A crew was here filming in the Division of Mammals for an upcoming episode of "Mysteries at the Museum" to air on the Travel Channel. We are bound by contract not to give away any clues, so you will all have to wait until summer to find out what mystery was solved at the MSB.
January 29, 2014
Graduate student Natalie Wright and Assoc Prof Chris Witt have published a paper in Proceedings of the Royal Society B on the evolution of avian genome size. "We found that for any particular bird species, a larger heart and larger flight muscles were associated with a smaller genome. This suggests that intense metabolic activity, such as occurs during flight, has caused the evolution of smaller genomes. The more energy that is required for flight, the more advantage there is to shedding extra DNA content that would otherwise reduce metabolic efficiency."
670 MSB specimens were used in the study, and a 22-page supplement to the paper contains direct links to the online specimens in Arctos. With this kind of study, MSB is setting new standards for specimen-vouchered science. "By linking publications directly to specimens and their original data, we're making our science more robust, repeatable, and extendable."
Links to the paper and a news article about it are on Chris Witt's webpage:
Last year, Natural Heritage New Mexico received the Outstanding Member Program Conservation Impact Award from NatureServe "in recognition of outstanding and innovative efforts to apply natural heritage data to effect local, state and regional conservation". Este Muldavin, Director of Natural Heritage New Mexico, has placed the plaque in the Museum of Southwestern Biology office. Stop by and take a look. Congratulations to all the staff of the Natural Heritage New Mexico program!
January 27, 2014
A new MSB Occasional Paper has been published. Hubbard and Dove's "A Proposed Emendation of the Gray Flycatcher's Type Locality and Formal Designation of it's Lectotype. Please see the full article on our Publication Series and Annual Reports page. The paper is dedicated to Bob Dickerman.
Also, the following definitions regarding zoological nomenclature are necessary to understand the paper and its title (courtesy of Wikipedia). This information is courtesy of Chris Witt, Curator of the Bird Division.
Main article: Syntype
A syntype is any one of two or more specimens that is listed in a species description where no holotype was designated; historically, syntypes were often explicitly designated as such, and under the present ICZN this is a requirement, but modern attempts to publish species description based on syntypes are generally frowned upon by practicing taxonomists, and most are gradually being replaced by lectotypes. Those that still exist are still considered name-bearing types.
A lectotype is a specimen later selected to serve as the single type specimen for species originally described from a set of syntypes.
A lectotype is a kind of name-bearing type. When a species was originally described on the basis of a name-bearing type consisting of multiple specimens, one of those may be designated as the lectotype. A lectotype is the single specimen selected from among thesyntypes to serve as the only name-bearing type specimen, and is formally designated as such. Having a single name-bearing type reduces the potential for confusion, especially considering that it is not uncommon for a series of syntypes to contain specimens of more than one species.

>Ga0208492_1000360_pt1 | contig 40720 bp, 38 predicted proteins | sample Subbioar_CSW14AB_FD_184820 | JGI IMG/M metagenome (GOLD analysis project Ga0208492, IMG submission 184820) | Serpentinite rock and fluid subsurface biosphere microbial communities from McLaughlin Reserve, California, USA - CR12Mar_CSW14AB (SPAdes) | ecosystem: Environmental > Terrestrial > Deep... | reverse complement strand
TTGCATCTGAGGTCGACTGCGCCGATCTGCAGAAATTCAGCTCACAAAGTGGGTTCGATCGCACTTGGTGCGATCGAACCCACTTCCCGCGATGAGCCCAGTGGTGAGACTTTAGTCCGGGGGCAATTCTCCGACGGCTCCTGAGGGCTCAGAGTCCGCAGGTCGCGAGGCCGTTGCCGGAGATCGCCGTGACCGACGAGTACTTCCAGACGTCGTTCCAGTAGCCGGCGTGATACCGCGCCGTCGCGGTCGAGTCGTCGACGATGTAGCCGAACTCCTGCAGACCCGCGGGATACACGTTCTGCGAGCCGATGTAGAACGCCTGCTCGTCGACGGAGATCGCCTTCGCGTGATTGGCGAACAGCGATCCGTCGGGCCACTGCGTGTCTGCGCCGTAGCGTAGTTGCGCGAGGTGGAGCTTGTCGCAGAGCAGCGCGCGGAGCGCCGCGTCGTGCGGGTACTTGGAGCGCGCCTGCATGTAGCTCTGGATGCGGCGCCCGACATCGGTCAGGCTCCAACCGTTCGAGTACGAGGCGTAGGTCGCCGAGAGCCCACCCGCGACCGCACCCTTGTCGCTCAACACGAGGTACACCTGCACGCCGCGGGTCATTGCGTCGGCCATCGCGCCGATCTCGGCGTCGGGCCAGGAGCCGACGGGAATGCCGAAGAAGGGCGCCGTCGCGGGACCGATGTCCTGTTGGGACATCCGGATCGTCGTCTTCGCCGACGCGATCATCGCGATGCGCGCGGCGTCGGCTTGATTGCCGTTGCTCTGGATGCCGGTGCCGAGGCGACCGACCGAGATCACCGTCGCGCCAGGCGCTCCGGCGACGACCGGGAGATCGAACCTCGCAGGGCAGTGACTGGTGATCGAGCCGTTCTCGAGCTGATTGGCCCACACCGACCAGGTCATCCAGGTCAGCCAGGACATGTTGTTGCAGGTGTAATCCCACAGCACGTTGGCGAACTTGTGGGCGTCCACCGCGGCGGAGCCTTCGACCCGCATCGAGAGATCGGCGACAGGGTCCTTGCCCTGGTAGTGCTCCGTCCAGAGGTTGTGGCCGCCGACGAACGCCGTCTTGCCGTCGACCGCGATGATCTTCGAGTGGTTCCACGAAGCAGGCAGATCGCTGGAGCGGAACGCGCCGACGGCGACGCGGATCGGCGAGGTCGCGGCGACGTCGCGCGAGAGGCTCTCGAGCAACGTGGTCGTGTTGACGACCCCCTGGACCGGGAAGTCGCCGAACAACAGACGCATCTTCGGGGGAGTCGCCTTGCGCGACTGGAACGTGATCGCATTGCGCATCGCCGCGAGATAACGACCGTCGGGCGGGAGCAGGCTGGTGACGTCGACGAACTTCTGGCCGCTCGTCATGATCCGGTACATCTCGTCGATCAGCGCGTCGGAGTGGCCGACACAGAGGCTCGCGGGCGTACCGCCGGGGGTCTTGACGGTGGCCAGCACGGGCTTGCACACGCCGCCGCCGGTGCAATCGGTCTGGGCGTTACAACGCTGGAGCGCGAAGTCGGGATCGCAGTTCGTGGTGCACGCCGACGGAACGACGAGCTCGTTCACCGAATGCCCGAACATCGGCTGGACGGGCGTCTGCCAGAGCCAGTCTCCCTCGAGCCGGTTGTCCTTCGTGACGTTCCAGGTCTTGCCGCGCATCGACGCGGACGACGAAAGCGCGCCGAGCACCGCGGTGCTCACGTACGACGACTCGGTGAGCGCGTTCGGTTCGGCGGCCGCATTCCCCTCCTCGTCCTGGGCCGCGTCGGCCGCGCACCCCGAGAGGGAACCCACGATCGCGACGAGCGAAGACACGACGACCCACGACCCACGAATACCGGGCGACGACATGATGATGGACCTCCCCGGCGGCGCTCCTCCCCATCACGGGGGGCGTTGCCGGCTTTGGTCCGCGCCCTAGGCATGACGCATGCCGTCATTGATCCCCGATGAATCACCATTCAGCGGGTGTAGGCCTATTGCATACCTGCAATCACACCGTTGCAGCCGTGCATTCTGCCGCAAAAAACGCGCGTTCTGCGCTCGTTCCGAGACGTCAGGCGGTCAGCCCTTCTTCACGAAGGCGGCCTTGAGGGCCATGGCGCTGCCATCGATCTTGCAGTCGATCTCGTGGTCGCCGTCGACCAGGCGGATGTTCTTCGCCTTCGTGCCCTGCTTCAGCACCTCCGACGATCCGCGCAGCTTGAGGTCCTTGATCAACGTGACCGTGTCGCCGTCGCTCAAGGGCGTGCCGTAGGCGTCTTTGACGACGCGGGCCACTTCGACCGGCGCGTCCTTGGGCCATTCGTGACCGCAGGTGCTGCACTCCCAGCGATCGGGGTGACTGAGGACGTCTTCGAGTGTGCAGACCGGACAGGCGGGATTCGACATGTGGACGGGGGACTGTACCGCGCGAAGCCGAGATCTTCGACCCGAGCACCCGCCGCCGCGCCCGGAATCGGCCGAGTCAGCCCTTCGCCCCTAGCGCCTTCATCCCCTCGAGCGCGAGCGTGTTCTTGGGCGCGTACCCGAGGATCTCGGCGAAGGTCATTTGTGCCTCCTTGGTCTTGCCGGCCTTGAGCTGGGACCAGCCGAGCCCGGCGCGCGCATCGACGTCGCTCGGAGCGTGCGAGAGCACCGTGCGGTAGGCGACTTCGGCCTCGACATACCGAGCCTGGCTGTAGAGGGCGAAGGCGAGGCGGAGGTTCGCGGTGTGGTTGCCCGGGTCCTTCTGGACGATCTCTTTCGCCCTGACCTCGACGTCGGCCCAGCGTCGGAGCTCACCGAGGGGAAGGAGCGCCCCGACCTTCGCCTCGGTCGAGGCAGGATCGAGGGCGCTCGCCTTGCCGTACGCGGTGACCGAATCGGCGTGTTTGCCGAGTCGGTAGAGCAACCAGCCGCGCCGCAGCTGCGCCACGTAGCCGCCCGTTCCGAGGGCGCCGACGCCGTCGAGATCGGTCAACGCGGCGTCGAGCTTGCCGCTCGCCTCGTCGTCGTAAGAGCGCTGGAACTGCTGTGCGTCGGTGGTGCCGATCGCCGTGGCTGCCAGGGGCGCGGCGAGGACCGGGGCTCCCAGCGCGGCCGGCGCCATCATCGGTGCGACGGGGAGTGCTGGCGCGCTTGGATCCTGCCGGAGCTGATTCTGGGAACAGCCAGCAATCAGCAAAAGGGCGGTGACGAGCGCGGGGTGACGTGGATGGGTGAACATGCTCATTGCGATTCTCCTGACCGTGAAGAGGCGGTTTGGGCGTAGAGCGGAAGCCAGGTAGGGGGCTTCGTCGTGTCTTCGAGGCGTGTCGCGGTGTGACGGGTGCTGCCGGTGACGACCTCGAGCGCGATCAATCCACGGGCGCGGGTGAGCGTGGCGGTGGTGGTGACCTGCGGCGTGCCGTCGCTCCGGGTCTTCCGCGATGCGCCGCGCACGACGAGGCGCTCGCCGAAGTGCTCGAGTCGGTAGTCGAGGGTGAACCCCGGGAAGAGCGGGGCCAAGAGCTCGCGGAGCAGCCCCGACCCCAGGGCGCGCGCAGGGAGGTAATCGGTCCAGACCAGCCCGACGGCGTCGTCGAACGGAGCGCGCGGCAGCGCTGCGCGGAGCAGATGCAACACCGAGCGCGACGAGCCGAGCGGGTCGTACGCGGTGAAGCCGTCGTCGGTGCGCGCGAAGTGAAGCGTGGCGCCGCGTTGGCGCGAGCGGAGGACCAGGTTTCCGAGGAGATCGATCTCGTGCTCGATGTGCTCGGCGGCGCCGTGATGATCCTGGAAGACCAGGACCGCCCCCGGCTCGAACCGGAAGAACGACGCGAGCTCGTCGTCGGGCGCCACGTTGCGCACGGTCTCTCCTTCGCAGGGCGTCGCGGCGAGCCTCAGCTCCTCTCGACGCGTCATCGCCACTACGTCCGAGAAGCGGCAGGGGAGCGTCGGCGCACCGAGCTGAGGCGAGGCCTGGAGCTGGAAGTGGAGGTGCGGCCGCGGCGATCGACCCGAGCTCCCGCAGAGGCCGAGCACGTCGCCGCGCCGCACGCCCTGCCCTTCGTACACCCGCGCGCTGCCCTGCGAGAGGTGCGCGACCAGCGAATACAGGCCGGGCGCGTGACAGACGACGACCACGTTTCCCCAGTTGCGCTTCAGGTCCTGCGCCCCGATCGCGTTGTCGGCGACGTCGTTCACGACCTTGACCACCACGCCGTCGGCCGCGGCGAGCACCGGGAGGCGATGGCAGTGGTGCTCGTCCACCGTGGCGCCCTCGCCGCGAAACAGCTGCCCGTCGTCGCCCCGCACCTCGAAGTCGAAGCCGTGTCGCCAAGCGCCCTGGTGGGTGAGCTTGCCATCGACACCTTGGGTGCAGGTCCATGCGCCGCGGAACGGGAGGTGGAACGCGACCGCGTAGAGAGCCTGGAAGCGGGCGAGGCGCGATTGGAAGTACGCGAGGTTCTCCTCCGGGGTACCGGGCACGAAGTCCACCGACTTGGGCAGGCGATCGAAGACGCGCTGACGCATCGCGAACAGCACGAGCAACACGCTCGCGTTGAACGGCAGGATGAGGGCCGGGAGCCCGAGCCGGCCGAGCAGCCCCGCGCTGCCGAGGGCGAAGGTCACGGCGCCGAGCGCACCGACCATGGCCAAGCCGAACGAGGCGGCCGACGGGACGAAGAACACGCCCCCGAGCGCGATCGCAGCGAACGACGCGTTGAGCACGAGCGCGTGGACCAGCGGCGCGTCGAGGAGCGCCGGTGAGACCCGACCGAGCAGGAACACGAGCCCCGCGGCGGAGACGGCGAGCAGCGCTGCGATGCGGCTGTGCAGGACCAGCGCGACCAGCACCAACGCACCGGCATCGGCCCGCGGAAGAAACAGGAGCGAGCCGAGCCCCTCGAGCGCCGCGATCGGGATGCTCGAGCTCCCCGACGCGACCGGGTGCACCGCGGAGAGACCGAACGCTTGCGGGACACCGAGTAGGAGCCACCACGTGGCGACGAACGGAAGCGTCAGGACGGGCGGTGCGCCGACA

A notable example is that Carl Linnaeus is the lectotype for the species Homo sapiens.
January 24, 2014
Thanks to Jon Dunnum, Tom Giermakowski, Tom Turner, Bill Gannon for judging science exhibits at Jefferson Middle School. Every year different members of the MSB participate in this event.
January 21, 2014
The UNM Herbarium started 2014 with a bang thanks to the efforts of the Southwest Carex Working Group. This group studies sedge identification and distribution and was represented by Chick Keller (Los Alamos, NM), Max Licher (Sedona, AZ), Jim McGrath (Edgewood, NM), Bill Norris (Silver City, NM) and Glenn Rink (Flagstaff, AZ) who visited and reviewed the 1739 specimens of Carex, the sedge genus, housed in the UNM Herbarium.
January 4, 2014
The MSB is in the news! The Saturday, January 4, 2014 edition of the Albuquerque Journal Metro & NM Section features an article "Combing Chipmunks". Jefferson Middle School's Suzy Dunnum and her 7th grade gifted science class and MSB's Kayce Bell have teamed up to help Kayce with her Ph.D. Disstertation research on chipmunks and their parasites.
December 16, 2013
MSB hummingbird specimens reveal mechanism of high altitude adaptation
MSB Curator of Birds, Christopher Witt, partnered with evolutionary geneticist Jay Storz (Univ. Nebraska) and collaborators from three other institutions to compare the hemoglobin proteins in hummingbird species that live at different elevations. The MSB specimens and frozen tissues that were collected from the Andes Mountains over the past six years formed the entire basis of their study that was just published in the Proceedings of the National Academy of Sciences, USA.
Ecuadorian hillstar, Oreotrochilus chimborazo, is native to high-altitude mountain grassland
between 3500 and 5200 meters in the Andes Mountains of Ecuador.
Image courtesy of Dubi Shapiro.